Typical Ordinary Portland Cements or (OPC):
There are 5 general types of Portland cement. There are also many special varieties covered by ASTM standards such as those for masonry work, white Portlands, several oil field grades, blended cements and expansive cements. The 6 most common are summarized below:
- Type I – typical Portland
- Type II – a moderate sulfate resisting cement
- Type I / II a cement that provides the strength gain requirement of Type I but with chemistry meeting Type II specifications
- Type III – high early
- Type IV – low heat for mass concreting
- Type V – more sulfate resisting
Generally cements richer in Alite (C3S) produce higher early strengths and more heat is liberated. Improved sulfate resistance is achieved by lowering the C3A content. As an example, Type III would be relatively higher in C3S and C3A and be ground finer. This would be a very bad choice for a concrete subjected to sea water or highly sulfated soils.
In the case of direct surface chemical attack by dilute acids, none of the above Portlands would be any better than the other. This is a common mistake where sulfate resisting is taken to mean sulfuric acid resisting.
Other types of cements:
So it would seem that traditional Portland cements need to be improved or replaced. This is not a new concept and the giants of the cement industry have been studying this problem for more than 120 years. Calcium Aluminate Cements were first envisioned in the late 1890s and Lafarge pursued production in the early 1900s. This cement was developed for improved protection from sulfates – not sulphuric acid or any other strong inorganic / organic acid. This special class of cement went on to have a number of important uses outside typical structural concretes. Its effectiveness against sulfate attack was later made uneconomical by the development of Type II and Type V Portlands and the use of pozzolans and water reducing admixtures. Calcium Aluminates produce alumina gels and calcium aluminate hydrates, that while better than typical Portland cements (from a general corrosion point of view,) they cannot survive the attack of the powerful acids ultimately produced in certain sanitary sewers. These are conditions where the pH of the dilute acids reaches well below 3 and even less than 1. Here any calcium oxide based hydrate structure is going to be destroyed in short order. Studies conducted by the University in Hamburg show the improved performance of calcium aluminate cement based mortars for a while but then the corrosion process ultimately gains momentum.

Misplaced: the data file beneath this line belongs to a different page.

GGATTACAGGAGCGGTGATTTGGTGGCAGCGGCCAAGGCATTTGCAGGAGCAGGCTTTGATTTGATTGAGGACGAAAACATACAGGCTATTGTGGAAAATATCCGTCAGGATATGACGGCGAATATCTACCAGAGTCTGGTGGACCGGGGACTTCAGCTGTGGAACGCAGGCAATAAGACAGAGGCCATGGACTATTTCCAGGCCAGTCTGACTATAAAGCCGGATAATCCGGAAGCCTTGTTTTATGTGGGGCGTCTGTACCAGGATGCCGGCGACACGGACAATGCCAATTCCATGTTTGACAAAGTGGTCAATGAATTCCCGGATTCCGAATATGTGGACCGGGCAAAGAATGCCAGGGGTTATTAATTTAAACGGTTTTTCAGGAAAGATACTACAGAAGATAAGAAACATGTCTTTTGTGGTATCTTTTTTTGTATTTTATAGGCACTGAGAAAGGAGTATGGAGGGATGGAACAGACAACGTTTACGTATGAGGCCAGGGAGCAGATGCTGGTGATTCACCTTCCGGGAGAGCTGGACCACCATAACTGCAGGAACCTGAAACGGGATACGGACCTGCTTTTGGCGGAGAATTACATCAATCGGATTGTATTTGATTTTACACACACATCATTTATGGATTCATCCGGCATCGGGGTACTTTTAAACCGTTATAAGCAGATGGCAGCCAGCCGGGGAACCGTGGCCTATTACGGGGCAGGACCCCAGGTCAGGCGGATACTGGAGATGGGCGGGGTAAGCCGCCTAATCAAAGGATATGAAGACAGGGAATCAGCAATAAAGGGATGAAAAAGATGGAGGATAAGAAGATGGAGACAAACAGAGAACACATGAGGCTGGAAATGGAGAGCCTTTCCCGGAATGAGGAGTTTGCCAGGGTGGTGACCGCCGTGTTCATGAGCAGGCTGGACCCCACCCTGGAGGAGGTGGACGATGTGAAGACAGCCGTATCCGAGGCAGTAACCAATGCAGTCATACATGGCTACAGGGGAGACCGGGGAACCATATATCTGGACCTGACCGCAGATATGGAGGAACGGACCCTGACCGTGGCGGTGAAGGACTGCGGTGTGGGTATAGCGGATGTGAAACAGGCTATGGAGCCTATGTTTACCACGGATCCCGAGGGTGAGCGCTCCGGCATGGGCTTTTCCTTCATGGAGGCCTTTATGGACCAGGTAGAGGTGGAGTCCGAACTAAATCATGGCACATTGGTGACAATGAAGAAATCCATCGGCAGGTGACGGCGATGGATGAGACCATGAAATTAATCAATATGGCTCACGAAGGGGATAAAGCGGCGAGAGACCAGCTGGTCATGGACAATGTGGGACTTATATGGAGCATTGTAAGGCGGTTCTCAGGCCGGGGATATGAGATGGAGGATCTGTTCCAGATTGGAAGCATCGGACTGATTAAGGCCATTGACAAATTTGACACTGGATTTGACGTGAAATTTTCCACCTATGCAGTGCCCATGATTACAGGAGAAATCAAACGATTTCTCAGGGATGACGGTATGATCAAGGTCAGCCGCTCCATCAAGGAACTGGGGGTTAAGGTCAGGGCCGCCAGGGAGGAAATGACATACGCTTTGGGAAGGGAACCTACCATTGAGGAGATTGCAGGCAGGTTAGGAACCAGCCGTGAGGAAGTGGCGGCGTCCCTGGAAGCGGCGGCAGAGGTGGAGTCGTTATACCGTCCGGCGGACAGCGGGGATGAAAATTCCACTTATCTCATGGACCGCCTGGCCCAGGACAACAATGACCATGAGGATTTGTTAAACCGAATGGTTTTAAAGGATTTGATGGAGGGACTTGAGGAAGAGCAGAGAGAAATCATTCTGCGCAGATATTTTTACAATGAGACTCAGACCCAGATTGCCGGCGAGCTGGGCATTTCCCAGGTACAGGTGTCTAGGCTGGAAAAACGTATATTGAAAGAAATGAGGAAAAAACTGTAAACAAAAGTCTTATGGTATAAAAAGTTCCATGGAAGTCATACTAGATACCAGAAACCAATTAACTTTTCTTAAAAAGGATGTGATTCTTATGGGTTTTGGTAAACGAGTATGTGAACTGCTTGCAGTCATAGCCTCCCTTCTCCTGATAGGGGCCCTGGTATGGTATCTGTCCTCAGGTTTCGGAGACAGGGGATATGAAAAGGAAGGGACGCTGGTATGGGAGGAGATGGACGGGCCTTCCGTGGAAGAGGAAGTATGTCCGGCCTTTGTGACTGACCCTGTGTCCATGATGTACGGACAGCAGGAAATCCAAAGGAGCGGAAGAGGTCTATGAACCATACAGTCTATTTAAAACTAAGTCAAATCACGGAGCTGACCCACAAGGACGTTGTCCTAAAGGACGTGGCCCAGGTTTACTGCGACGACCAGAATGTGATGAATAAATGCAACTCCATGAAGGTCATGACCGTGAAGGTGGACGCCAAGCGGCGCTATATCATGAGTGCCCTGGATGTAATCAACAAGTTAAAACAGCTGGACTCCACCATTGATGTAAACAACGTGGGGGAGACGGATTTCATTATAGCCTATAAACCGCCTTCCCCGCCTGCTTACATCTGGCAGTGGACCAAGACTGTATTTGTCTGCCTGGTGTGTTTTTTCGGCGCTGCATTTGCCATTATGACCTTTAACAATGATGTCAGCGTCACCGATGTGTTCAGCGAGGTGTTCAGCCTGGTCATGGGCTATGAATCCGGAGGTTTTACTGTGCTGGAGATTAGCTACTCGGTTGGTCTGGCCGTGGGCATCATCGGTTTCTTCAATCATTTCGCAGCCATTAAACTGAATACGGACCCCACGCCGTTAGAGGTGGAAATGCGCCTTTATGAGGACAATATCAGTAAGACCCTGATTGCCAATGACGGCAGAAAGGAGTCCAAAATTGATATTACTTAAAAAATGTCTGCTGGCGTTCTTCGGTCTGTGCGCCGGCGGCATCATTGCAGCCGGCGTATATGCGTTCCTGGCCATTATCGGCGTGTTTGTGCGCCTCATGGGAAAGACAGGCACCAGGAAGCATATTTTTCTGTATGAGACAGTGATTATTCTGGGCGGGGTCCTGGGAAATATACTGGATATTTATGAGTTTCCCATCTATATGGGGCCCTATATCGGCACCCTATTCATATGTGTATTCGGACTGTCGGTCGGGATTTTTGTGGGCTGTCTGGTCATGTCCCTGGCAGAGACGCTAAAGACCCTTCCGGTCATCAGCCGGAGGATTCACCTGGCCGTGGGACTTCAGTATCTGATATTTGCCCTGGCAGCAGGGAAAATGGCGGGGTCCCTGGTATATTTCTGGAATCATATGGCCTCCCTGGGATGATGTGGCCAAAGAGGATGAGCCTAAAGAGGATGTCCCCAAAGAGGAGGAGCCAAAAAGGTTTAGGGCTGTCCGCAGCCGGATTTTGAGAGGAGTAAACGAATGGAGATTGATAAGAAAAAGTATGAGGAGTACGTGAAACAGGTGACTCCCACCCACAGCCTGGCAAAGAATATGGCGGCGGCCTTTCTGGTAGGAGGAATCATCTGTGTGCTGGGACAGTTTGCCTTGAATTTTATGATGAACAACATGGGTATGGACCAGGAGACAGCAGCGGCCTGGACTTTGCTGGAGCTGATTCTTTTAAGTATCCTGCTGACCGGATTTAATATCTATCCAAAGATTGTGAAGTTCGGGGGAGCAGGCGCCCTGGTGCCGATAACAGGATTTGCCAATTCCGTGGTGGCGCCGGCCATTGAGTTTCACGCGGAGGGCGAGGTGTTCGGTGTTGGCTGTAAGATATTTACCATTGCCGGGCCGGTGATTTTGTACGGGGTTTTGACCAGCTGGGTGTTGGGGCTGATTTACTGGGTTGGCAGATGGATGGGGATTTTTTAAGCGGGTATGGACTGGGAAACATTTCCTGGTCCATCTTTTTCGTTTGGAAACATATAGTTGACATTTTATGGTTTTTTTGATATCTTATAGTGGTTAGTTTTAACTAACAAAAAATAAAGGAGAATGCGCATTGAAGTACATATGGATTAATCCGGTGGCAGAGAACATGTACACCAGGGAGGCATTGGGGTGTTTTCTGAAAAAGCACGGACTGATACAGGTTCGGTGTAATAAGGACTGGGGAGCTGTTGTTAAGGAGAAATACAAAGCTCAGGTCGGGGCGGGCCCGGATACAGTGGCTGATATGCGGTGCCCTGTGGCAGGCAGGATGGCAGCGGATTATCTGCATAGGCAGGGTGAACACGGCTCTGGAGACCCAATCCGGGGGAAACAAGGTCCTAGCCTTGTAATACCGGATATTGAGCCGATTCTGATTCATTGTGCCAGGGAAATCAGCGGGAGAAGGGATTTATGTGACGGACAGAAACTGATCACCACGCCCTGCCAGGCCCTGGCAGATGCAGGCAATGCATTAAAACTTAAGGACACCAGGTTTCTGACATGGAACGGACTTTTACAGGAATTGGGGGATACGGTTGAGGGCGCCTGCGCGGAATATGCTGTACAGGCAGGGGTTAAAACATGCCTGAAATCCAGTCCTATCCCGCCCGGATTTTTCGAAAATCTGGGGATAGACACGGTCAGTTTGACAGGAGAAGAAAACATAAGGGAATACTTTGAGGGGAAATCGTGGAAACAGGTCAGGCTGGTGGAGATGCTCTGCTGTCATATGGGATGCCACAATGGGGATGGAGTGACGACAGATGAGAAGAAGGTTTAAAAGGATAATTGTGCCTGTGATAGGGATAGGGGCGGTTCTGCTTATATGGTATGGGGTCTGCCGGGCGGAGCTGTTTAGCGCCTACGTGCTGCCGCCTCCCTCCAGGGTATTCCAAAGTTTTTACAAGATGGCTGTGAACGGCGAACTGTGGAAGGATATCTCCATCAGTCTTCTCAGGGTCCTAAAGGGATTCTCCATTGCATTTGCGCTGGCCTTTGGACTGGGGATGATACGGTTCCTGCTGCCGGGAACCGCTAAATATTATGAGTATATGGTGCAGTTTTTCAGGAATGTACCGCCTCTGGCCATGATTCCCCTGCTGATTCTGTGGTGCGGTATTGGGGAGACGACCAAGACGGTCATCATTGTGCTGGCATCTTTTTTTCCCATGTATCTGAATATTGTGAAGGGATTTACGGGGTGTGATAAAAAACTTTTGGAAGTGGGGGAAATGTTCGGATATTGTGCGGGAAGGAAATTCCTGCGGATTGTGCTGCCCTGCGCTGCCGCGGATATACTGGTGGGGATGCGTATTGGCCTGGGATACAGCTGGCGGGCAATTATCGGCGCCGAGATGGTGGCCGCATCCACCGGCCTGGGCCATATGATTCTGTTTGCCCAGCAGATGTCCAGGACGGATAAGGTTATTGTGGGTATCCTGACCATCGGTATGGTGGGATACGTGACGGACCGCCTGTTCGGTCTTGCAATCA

Ground Blast Furnace Slag (GBFS):